Successful Masters Athletes Following Smart Training Plans

Posted: November 26, 2014 at 10:49 am

By Alison Hall

In August, Mason Recreation provided smart training tips for masters athletes. We recently caught up with three successful masters athletes who continue to follow smart training plans and stay active throughout life. The common thread with all three athletes is “age is only a number.”

Mason alumna Toni Binning competes in Olympic-style weightTonilifting competitions. Toni trains 60-90 minutes a session, 4-5 times a week, with no more than three days in a row. She recently set records for the snatch, clean and jerk, and competition total for the 40-44 age group and 48k weight class. All of Toni’s training is specific to Olympic lifting, and she stays injury-free by foam rolling and stretching before and after every training session. She’s not afraid to take a rest day or decrease the training intensity if need be, always focusing on smart training practices. With smart training, her next goal is to snatch at least her body weight in a competition. Toni believes you should not let age stop you from trying anything. Her advice is to listen to your body. If something hurts, stop. If you are tired or not sleeping, take a day or two off. Be sure to allow your body to recover.  Seek out an expert to teach you correct mechanics and prevent injury. Toni shares more about her fitness activities in her blog at

Mason Recreation member and OsWynneher Lifelong Learning Institute student Wynne Tysdal recently traveled to Machu Picchu, Peru, for a hiking adventure. Wynne credits Mason Recreations’ Boot Camp and Yoga classes for her balance, strength, and endurance. All three were necessary on her Machu Picchu hikes. Her weekly plan consists of three Boot Camps, two Yoga classes, and Pilates. When Mason Recreations’ Boot Camp started last year, she had already decided that lunges, squats, and jumping jacks did not fit her “mature” fitness plan. Then she realized the benefits of strengthening glutes, hamstrings, and hip flexors by trying these exercises. She feels that even with squats, lunges, and some high-impact drills her arthritic knees are much happier, and she is stronger overall. It paid off on the hike—Wynne crawled right up the nearly vertical Monkey Steps at the end of the Inca Trail, passing by the other hikers. She says that the Boot Camp mountain climbers on Gliding Discs, although not her favorite, deserve all the credit. Wynne loves the energy that exercise gives her and loves feeling fit. Boot Camp is a great workout and it also has been a great way to meet people and build a support group. Boot Camp is offered at the Aquatic and Fitness Center Mondays, Wednesdays, and Fridays at 6:15 am.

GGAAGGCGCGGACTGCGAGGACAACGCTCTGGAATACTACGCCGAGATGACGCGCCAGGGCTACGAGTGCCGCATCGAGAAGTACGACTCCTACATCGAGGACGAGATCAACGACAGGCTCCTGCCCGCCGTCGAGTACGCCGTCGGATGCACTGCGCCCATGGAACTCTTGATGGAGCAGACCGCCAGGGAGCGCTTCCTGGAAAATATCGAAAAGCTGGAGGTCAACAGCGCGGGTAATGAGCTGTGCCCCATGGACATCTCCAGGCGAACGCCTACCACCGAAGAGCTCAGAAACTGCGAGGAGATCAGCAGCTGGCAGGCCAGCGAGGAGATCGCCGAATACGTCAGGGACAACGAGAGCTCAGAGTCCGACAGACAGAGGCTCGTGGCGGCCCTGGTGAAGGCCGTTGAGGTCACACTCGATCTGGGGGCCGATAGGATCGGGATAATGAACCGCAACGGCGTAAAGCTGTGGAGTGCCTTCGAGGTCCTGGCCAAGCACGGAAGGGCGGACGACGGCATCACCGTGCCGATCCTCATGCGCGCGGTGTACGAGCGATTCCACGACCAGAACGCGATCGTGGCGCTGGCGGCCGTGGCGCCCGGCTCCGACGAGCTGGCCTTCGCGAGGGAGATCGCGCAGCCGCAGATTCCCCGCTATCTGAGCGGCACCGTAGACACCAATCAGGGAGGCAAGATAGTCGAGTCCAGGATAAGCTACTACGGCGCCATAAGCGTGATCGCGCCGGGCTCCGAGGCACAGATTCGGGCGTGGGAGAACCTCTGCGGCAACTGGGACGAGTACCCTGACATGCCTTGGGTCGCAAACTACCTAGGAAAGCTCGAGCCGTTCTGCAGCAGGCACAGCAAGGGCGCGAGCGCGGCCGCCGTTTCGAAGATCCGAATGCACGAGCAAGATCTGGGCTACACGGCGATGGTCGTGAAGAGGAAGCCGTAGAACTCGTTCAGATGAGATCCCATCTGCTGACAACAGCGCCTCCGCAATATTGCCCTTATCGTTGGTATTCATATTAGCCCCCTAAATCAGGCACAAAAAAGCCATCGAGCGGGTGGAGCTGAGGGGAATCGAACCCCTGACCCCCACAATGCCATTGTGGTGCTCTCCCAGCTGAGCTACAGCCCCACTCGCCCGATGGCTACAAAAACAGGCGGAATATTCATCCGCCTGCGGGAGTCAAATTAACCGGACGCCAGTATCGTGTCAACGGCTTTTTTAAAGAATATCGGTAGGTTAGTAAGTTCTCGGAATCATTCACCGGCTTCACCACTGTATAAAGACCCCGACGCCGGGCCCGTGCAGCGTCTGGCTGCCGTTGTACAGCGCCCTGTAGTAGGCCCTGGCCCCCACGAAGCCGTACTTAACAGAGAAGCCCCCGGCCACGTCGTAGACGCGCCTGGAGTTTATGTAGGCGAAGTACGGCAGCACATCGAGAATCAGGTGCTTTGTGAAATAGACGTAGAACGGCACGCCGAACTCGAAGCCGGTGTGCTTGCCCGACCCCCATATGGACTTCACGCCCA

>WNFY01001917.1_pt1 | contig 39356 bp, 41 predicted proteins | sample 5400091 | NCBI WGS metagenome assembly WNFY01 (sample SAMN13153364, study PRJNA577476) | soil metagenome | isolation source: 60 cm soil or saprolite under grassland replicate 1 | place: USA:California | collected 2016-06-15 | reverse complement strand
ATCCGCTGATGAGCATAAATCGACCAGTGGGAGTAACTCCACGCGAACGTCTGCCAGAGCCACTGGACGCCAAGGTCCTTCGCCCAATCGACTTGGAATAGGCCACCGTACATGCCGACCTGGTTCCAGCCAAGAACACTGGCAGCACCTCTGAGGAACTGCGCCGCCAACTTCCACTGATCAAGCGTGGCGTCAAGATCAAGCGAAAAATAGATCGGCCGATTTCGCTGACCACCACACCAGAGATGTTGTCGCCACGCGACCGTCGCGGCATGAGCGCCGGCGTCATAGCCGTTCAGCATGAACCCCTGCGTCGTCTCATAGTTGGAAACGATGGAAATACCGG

Masters athlete Julio Blanco started competing in triathlons in 1987 when he was an undergraduate student at George Mason. Since then, he has completed 43 triathlons, varying in distance from sprint to half Ironman. Julio stays active year-round, Julioincreasing his activity when training for a race.  During the off-season, he runs 2-3 times a week, spins 2-3 times a week, and strength trains 2-3 times a week. Many times, he takes time off from swimming during the winter and starts again a month or two before a race. Julio has realized that with age his body has tightened up, and recovery takes longer. His main approach to avoiding injury is to listen to his body. If he thinks he’s overly fatigued, he’ll shorten a workout or take an extra rest day. He now devotes more time to flexibility and core strength, mainly by practicing yoga. He also says that sleep is key—if he doesn’t sleep well, it impacts his capacity for exercise. Julio feels that he has nothing left to prove as a triathlete, but he continues to be involved mostly because he enjoys staying active and being fit. Plus, doing the races is fun, and he takes pride in the fact that at almost 50 years old he can still give guys one or two decades younger than him a run for their money on the bike!


Mason Recreation. Smart Training For Masters Athletes,